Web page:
Another Brit, 1962 F1 world champion, “rookie” Graham Hill, won the 1966 500 in a Ford-powered Lola. The race, according to the Indy Star, was, “the most fantastic, confused and incredible 500.”

Another huge crash – sixteen cars – started that one. Mario Andretti, who had really impressed as a rookie the previous year, was highly favored but was forced out by an oil leak. Later, Ruby was leading by nearly a lap but he too was black-flagged. Clark spun twice, both times while leading. Jackie Stewart appeared to inherit the win but he lost oil pressure. Clark’s team thought they’d won and were certain that when scoring went through their double check, the unofficial result would be overturned. They even protested, but the unofficial tally was not overturned. That had many saying that “(Hill) never passed a car all day long.”

The next year was nearly my favorite. It was 1967, and Andy Granatelli had gone a bit daft with a turbine-powered, 4-wheel-drive entry that was long on engineering and performance. It had been covered extensively in Hot Rod magazine and I was certain it would win. It took off from row two, passing four cars in turn one, and was really streaking when rains came. The next day, it did the same thing again. I remember so well the track and event records the “whoosh-mobile” turned in that day. About every ten laps, there was a new announcement of just how fast that combination was pulling away from the rest. But, a few dollar bearing gave up a few short miles from totally dominating for Parnelli Jones. I was so upset I couldn’t eat all day.

Ford won again, to me a hollow victory for AJ Foyt. He picked his way through a tremendous five-car crash on the front straight for his third win.

Indy would continue to be a Ford playground, winning five pole positions and six of the next seven race victories before leaving open-wheeled competition at the end of 1971. All of the remaining DOHC Fords were sold to AJ and they remained competitive for several years.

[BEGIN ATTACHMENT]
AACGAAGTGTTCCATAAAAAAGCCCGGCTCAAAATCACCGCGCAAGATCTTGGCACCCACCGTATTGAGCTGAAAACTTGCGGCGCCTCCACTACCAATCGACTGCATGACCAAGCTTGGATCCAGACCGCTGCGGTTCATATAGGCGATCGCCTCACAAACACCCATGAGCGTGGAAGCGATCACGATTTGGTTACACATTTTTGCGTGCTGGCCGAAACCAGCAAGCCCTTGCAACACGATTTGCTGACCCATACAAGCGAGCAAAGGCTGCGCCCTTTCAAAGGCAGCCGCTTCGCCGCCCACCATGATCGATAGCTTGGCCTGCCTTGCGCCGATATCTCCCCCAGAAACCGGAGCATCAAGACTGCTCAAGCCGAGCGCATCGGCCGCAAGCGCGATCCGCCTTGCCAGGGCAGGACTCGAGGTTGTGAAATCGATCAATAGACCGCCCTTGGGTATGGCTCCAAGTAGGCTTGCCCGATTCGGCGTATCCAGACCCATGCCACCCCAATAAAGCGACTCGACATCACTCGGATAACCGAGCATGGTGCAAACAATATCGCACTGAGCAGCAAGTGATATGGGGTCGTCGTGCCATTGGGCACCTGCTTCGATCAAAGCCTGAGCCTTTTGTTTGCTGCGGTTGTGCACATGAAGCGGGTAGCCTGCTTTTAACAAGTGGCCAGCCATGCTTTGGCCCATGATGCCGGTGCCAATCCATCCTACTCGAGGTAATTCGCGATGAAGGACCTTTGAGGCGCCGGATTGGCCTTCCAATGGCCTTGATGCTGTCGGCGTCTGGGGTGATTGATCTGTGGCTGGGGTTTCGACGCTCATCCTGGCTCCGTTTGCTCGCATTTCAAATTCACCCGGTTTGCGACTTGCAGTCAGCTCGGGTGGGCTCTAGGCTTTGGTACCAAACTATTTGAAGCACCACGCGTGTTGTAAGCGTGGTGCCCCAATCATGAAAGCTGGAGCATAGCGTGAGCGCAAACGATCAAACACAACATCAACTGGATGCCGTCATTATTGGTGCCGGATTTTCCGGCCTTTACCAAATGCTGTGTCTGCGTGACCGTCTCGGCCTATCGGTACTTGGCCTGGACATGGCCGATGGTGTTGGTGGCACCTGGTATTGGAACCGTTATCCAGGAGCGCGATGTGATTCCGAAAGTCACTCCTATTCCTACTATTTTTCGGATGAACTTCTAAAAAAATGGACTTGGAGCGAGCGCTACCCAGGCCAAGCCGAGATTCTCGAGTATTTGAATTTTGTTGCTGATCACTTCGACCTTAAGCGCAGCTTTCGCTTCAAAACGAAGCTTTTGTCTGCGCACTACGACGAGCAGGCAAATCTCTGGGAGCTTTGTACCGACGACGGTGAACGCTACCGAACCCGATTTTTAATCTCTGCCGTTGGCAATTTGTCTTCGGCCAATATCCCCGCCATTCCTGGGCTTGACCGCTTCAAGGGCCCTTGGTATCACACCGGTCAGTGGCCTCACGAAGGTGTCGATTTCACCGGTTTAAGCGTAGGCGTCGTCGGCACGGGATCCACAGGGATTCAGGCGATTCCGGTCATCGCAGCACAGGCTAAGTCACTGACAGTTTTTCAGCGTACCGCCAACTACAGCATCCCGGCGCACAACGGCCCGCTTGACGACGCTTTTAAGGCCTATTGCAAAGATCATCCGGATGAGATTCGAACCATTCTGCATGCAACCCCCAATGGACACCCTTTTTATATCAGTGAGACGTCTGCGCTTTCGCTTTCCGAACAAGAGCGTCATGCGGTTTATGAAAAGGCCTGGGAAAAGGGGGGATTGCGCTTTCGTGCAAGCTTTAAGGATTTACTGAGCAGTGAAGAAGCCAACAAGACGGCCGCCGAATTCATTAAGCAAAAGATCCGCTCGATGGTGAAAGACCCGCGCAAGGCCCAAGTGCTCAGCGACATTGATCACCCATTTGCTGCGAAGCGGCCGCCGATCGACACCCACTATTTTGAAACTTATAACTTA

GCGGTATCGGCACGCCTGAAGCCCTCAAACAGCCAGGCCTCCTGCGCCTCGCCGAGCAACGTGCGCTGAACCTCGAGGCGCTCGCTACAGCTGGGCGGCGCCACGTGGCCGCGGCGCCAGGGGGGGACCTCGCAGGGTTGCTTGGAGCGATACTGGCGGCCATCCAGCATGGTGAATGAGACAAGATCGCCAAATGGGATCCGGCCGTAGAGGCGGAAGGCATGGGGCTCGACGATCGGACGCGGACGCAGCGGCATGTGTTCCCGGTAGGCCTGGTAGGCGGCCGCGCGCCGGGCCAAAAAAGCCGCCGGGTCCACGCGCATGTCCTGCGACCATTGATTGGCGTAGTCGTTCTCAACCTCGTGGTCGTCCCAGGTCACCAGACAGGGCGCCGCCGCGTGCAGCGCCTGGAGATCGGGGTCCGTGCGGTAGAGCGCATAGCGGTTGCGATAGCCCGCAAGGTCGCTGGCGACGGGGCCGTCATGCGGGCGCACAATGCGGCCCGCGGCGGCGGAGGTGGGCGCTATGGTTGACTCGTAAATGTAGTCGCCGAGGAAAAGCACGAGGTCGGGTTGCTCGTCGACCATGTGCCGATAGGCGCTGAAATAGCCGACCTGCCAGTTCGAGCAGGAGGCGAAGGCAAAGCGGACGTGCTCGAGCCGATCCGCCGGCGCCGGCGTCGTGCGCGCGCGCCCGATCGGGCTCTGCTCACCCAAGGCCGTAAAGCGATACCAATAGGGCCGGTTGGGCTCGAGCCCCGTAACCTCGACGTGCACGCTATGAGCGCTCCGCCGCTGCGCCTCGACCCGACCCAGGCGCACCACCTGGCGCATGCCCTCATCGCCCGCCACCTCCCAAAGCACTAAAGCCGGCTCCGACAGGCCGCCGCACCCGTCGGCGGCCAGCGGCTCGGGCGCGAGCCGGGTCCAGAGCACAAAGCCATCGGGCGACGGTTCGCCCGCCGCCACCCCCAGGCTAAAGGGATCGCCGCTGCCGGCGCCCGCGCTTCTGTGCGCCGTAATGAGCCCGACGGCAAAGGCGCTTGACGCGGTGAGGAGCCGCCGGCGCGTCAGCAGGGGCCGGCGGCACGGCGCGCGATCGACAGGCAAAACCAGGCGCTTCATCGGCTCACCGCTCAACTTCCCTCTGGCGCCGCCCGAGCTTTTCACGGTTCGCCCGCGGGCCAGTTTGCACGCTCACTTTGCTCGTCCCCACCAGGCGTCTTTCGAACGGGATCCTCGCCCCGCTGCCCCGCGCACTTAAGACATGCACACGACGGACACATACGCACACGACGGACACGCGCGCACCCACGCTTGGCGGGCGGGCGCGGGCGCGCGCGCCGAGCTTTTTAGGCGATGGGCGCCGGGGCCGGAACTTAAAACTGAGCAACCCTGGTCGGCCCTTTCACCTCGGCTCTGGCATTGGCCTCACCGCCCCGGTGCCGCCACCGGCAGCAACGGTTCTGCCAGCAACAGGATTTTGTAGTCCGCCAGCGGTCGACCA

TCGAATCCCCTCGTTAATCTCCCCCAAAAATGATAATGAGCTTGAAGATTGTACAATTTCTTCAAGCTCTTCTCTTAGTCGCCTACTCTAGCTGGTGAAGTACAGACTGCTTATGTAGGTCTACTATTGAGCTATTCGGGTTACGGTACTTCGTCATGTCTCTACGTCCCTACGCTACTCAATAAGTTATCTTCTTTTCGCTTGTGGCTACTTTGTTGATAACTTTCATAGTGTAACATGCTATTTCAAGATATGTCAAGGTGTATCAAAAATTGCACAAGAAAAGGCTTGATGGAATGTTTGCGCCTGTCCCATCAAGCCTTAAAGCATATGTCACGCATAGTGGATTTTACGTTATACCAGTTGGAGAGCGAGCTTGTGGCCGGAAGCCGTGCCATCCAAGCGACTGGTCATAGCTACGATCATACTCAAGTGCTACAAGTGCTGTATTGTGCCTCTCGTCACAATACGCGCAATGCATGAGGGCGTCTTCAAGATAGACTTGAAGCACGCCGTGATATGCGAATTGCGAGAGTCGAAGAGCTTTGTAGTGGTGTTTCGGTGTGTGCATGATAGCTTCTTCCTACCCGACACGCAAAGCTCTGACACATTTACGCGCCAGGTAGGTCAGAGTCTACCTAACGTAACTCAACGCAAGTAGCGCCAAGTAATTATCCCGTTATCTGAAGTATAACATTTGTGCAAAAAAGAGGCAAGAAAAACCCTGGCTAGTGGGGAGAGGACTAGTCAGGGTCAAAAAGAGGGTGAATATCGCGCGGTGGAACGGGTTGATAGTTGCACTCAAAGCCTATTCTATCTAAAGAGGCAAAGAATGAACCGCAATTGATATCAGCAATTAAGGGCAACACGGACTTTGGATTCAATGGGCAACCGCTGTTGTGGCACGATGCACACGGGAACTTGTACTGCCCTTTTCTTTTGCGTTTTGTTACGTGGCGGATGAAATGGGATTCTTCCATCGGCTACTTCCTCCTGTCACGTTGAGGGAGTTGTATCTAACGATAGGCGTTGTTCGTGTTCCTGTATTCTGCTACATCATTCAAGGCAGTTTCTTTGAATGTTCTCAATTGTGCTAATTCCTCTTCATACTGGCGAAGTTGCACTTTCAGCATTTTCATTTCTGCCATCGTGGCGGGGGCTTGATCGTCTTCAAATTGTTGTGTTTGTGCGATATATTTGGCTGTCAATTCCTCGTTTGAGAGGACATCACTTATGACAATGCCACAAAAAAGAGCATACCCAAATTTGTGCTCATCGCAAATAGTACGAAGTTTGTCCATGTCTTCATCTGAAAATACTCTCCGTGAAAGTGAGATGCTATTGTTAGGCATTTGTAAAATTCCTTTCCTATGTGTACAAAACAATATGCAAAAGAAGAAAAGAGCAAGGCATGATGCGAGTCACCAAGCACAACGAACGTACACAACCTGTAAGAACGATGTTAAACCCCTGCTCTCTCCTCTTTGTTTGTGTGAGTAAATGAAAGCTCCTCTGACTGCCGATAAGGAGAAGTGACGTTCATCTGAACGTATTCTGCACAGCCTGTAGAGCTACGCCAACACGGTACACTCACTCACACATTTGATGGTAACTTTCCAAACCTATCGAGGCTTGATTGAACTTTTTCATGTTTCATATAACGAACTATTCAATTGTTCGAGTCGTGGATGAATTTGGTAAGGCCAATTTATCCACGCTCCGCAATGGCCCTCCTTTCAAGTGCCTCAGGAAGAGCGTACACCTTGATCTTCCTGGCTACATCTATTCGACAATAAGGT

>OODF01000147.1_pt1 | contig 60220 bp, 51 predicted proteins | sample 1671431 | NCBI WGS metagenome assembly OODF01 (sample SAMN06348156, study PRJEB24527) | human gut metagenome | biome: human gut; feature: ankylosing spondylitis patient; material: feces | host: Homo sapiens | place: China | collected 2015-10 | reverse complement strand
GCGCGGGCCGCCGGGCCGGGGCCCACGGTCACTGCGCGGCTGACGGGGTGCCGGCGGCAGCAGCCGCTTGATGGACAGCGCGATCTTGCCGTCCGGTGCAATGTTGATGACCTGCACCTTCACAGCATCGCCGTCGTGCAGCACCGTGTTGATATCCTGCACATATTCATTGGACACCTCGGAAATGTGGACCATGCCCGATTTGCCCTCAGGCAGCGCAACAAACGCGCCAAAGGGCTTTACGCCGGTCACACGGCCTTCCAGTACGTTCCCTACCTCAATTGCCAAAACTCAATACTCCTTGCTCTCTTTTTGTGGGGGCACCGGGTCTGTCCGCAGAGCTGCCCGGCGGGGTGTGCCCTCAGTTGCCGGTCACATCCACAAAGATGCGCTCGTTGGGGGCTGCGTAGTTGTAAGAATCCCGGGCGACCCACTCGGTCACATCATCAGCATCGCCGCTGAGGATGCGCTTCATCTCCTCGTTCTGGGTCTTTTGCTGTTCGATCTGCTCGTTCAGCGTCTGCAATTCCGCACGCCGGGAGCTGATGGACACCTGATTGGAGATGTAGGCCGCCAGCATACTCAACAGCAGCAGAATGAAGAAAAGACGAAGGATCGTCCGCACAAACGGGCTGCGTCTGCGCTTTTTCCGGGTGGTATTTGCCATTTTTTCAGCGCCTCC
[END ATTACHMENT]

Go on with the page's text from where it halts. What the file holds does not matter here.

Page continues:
Turbines were restricted several times and they never won the Indy 500. Neither did Lloyd Ruby.

When a Seattle theater showed the Indy-500 live, I was part of the audience, and I was far from the only one that brought along my transistor radio so I could stay in full contact with Sid.

Over the many years hence, the race has maintained its romantic grasp on me throughout its many incarnations, sanctions and evolvements. Of course, with all the other motorsports available, Indy is no longer my pinnacle. But, even with dwindling entry numbers and huge steps away from heritage, it still holds great drama.

I’ve mentioned Standard 1320 several times over the years. It is a loving group of curmudgeons, geezers and rapscallions that live drag racing, especially 50s and 60s dragsters. One of these guys is Walt Huff who played a pretty large part in Reno-area drags, and he mentioned to me in passing that a few of his cronies got together once in awhile to bench race and swap lies (Would that be redundant?). One of the annual get-togethers is for a pre-Indy 500 party. It was to be held at the Reno home of Warren an Evelyn Welsh on May 22.

Warren drove a little rear-engine gas dragster called Shoehorn back in the late 50s and early 60s of which I’d seen a number of pictures. I called to see what I (as a vegetarian) could bring but Warren told me all was handled.